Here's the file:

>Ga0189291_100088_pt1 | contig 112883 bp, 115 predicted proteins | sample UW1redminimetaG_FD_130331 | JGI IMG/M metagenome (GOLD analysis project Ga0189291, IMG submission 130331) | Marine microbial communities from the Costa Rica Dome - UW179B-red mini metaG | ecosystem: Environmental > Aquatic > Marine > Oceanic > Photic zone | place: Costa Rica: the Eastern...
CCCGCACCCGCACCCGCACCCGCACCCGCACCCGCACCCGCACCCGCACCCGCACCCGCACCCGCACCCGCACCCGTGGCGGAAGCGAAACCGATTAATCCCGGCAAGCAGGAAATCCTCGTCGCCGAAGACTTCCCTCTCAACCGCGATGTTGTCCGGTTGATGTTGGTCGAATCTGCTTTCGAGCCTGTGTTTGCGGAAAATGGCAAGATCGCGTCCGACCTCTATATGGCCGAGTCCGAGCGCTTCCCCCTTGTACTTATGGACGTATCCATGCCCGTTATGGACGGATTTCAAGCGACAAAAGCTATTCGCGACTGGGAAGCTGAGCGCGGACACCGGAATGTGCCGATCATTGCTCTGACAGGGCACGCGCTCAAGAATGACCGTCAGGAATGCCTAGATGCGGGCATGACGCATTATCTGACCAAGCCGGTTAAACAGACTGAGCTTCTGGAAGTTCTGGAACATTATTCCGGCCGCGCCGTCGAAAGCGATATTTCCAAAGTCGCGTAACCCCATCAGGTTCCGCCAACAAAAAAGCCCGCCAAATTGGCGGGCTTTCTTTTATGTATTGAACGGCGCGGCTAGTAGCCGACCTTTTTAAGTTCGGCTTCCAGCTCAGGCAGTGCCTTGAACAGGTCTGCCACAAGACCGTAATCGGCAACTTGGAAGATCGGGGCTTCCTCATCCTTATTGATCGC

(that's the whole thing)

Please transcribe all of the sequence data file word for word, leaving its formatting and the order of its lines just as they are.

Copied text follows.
>Ga0189291_100088_pt1 | contig 112883 bp, 115 predicted proteins | sample UW1redminimetaG_FD_130331 | JGI IMG/M metagenome (GOLD analysis project Ga0189291, IMG submission 130331) | Marine microbial communities from the Costa Rica Dome - UW179B-red mini metaG | ecosystem: Environmental > Aquatic > Marine > Oceanic > Photic zone | place: Costa Rica: the Eastern...
CCCGCACCCGCACCCGCACCCGCACCCGCACCCGCACCCGCACCCGCACCCGCACCCGCACCCGCACCCGCACCCGTGGCGGAAGCGAAACCGATTAATCCCGGCAAGCAGGAAATCCTCGTCGCCGAAGACTTCCCTCTCAACCGCGATGTTGTCCGGTTGATGTTGGTCGAATCTGCTTTCGAGCCTGTGTTTGCGGAAAATGGCAAGATCGCGTCCGACCTCTATATGGCCGAGTCCGAGCGCTTCCCCCTTGTACTTATGGACGTATCCATGCCCGTTATGGACGGATTTCAAGCGACAAAAGCTATTCGCGACTGGGAAGCTGAGCGCGGACACCGGAATGTGCCGATCATTGCTCTGACAGGGCACGCGCTCAAGAATGACCGTCAGGAATGCCTAGATGCGGGCATGACGCATTATCTGACCAAGCCGGTTAAACAGACTGAGCTTCTGGAAGTTCTGGAACATTATTCCGGCCGCGCCGTCGAAAGCGATATTTCCAAAGTCGCGTAACCCCATCAGGTTCCGCCAACAAAAAAGCCCGCCAAATTGGCGGGCTTTCTTTTATGTATTGAACGGCGCGGCTAGTAGCCGACCTTTTTAAGTTCGGCTTCCAGCTCAGGCAGTGCCTTGAACAGGTCTGCCACAAGACCGTAATCGGCAACTTGGAAGATCGGGGCTTCCTCATCCTTATTGATCGC